A senior needs to execute a general POA before dementia or other ailment renders them unable to make legally sound decisions. A general POA could allow loved ones to handle their affairs. A POA could be used to make decisions for the senior adult in place of guardianship or conservatorship. Getting a conservator appointed is a more costly and time-intensive procedure. It requires filing legal documents in probate court and often requires a hearing.

Power of Attorney for Finances

financial power of attorney is a legal document that grants your chosen representative legal authority. This person's official title depends on the state where you live. The individual often is referred to as your agent or as an attorney-in-fact.

The financial power of attorney provides the agent authority to act on your behalf in financial matters. The agent has a fiduciary duty to act in your best interest.

Most states have a simple power of attorney form. This form helps you create an official financial power of attorney document. Before it becomes legally binding, a notary public must review it. The notary public must:

  • Sign
  • Witness
  • Notarize

Some states have additional requirements if your agent engages in real estate transactions. If agents deal with real estate assets, some states require you to put the document on file in the local land records office.

Filing a copy of the document with your financial institution is a good idea when your agent will regularly handle financial transactions.

durable financial POA typically ends upon the following:

  • Death
  • Revocation
  • Divorce (if the agent was an ex-spouse)

A durable financial POA can be a valuable tool in many circumstances.

Power of Attorney for Health Care

A medical POA designates the person who will make medical decisions for you in an emergency. You may have already set out your wishes in a living will (an advance health care directive). But no document can cover every situation. Giving a loved one or a close friend the authority to make decisions is sometimes essential.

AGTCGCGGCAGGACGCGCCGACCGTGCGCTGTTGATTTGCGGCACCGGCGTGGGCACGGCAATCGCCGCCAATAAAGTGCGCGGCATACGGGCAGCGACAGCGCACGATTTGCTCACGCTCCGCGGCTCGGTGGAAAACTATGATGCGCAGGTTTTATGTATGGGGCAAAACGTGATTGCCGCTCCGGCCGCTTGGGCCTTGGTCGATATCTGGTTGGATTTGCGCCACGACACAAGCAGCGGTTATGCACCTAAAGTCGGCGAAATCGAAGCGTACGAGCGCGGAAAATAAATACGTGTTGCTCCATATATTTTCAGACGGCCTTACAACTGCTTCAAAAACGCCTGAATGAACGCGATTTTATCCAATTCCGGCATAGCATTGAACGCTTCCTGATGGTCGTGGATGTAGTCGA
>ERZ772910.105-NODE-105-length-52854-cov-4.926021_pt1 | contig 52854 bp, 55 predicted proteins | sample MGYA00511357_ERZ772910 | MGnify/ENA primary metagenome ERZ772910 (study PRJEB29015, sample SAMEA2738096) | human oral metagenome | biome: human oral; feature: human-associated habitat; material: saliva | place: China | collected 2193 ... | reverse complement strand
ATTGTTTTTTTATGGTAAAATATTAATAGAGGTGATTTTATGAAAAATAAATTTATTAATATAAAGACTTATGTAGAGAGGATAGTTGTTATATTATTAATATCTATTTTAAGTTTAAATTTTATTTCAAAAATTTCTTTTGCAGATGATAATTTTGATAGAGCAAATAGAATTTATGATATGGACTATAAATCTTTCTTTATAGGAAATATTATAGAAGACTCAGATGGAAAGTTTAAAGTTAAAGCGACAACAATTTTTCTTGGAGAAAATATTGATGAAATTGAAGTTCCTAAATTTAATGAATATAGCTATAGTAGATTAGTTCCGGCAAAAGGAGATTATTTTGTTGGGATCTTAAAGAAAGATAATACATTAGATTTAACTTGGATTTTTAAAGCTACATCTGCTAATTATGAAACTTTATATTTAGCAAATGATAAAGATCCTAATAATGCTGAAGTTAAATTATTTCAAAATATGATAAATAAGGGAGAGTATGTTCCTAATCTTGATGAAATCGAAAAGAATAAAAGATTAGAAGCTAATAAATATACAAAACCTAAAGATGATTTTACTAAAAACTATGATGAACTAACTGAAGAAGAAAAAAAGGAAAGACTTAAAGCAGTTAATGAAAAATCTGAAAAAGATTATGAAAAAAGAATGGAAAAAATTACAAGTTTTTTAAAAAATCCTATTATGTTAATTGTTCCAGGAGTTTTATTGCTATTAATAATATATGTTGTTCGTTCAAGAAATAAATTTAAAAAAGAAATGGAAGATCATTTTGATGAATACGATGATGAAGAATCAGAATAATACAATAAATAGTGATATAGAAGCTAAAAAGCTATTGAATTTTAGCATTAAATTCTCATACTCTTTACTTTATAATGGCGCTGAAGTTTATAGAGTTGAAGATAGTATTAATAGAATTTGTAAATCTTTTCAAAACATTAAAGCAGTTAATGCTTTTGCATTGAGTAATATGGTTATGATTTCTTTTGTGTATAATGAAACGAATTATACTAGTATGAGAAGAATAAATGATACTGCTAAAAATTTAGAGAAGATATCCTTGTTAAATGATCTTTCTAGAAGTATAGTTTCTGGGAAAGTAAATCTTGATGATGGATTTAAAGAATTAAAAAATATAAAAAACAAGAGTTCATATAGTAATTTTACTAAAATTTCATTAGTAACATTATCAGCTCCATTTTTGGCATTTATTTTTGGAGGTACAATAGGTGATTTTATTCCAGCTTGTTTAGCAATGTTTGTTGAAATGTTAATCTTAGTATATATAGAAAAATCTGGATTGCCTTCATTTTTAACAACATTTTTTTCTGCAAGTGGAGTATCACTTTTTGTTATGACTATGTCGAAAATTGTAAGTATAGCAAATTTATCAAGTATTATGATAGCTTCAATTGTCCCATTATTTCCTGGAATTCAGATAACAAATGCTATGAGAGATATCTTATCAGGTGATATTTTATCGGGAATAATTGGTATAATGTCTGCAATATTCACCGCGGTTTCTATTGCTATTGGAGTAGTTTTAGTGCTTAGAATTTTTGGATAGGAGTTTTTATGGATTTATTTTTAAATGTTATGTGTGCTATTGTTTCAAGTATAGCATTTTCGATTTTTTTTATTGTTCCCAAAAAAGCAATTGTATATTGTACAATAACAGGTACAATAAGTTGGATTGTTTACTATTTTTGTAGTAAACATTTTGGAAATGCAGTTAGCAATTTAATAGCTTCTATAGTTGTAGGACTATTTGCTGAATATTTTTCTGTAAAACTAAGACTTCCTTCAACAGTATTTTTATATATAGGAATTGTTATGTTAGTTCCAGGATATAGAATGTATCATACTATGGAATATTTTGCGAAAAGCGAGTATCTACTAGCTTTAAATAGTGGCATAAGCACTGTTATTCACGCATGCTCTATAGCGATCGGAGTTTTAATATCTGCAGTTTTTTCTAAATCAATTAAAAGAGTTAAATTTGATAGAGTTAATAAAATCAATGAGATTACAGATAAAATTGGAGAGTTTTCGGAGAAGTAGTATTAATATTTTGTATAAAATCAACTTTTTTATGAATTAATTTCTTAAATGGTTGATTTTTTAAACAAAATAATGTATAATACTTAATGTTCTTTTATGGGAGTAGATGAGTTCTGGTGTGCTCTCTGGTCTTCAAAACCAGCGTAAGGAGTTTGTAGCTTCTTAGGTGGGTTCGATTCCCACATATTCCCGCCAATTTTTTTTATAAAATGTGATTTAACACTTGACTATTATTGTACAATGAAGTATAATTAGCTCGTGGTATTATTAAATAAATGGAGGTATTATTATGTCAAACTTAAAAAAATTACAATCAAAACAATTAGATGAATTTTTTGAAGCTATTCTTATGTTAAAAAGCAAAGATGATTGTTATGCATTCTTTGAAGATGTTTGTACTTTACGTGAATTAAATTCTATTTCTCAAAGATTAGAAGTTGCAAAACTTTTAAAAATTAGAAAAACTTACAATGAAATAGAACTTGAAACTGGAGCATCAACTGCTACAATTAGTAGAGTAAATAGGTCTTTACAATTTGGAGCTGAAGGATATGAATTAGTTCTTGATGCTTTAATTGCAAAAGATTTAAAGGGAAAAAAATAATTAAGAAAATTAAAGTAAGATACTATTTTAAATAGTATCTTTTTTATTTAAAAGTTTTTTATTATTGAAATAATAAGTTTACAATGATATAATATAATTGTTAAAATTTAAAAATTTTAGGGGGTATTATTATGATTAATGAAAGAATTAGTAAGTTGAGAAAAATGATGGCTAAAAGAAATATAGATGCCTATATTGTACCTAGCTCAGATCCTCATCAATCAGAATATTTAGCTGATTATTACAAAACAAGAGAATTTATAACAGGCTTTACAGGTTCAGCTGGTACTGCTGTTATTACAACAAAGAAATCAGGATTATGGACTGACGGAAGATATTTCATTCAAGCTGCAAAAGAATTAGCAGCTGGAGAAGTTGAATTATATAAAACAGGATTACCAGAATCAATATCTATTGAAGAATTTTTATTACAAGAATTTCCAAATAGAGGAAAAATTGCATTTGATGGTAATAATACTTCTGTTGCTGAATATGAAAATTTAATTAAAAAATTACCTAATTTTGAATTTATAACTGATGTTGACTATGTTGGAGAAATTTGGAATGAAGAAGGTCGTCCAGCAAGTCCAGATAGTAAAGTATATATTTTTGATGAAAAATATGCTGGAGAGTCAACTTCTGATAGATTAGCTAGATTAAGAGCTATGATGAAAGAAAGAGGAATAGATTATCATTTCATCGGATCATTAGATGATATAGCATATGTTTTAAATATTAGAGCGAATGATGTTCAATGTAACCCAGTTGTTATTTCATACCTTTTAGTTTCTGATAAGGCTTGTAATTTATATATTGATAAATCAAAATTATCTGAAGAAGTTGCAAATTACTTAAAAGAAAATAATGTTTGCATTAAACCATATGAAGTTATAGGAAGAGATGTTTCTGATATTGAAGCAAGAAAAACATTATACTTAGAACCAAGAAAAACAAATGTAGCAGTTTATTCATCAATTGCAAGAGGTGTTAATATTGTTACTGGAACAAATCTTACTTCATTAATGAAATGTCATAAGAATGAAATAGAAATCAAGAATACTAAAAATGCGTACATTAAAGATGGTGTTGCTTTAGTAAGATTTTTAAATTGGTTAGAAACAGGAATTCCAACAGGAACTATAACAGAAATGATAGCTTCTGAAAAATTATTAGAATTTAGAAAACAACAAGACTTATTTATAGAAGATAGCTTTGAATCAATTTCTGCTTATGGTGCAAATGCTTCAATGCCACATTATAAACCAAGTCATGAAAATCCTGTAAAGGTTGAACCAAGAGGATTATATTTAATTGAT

To create a legally valid medical power of attorney, you must be an adult of sound mind. This document takes effect when your doctor declares you lack the “capacity" to make your own health care decisions.

The power of attorney for health care is generally only extinguished upon the following:

  • Your death
  • Revocation by you or a court
  • Upon divorce (when an ex-spouse has power of attorney)

A power of attorney for health care supplements advance health care directives. Although, you can have one without the other.

Can a Power of Attorney Be Revoked?

Situations change. You may now want to revoke the authority previously given. Revoking a power of attorney can be done in several ways. You can:

  • Replace your existing durable POA with a new POA
  • Write a written revocation letter that explains that you are revoking the authority you had previously given your agent
  • Destroy the original power of attorney document
  • Perform all three options

You may need to revoke a power of attorney for various reasons.

Contact an Estate Planning Attorney

If you still have questions regarding a durable power of attorney or any other estate planning matter, an attorney can help. You can contact a local estate planning attorney for assistance. If you prefer to explore the DIY forms process, FindLaw can help.